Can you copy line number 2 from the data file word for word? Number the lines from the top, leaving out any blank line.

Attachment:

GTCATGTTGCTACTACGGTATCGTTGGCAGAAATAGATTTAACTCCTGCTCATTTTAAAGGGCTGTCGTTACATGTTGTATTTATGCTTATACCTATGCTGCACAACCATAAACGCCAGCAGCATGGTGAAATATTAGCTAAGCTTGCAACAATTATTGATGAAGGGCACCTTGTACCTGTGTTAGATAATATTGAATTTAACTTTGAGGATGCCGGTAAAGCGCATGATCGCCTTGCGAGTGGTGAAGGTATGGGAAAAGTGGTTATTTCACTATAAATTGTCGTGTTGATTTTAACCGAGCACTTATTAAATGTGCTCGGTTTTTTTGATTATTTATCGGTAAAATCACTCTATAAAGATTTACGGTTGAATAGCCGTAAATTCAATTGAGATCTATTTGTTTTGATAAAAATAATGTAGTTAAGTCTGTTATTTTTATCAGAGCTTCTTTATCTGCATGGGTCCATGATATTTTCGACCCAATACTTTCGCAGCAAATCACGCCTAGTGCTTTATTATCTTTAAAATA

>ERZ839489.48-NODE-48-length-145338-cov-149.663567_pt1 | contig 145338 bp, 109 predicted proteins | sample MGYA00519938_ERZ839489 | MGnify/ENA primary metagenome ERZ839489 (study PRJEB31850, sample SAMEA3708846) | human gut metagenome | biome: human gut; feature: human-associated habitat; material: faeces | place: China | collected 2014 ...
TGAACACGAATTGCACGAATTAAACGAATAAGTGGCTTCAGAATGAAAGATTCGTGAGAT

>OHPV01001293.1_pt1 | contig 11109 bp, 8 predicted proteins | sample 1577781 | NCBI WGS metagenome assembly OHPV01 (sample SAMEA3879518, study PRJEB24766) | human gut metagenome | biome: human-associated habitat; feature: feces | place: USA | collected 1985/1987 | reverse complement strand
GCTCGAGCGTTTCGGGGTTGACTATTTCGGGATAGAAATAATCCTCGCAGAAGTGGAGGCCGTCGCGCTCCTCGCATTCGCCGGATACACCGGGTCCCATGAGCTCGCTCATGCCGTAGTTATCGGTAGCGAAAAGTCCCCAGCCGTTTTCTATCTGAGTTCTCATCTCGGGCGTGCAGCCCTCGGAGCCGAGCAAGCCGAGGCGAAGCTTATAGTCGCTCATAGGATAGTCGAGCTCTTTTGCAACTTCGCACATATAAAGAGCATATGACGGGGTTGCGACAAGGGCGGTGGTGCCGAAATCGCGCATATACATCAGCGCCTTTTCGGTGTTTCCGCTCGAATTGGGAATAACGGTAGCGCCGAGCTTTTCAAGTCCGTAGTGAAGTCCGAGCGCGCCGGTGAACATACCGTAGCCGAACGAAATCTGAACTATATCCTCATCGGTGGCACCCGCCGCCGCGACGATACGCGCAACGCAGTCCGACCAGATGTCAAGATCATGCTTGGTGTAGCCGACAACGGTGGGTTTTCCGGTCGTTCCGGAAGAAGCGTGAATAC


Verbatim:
>ERZ839489.48-NODE-48-length-145338-cov-149.663567_pt1 | contig 145338 bp, 109 predicted proteins | sample MGYA00519938_ERZ839489 | MGnify/ENA primary metagenome ERZ839489 (study PRJEB31850, sample SAMEA3708846) | human gut metagenome | biome: human gut; feature: human-associated habitat; material: faeces | place: China | collected 2014 ...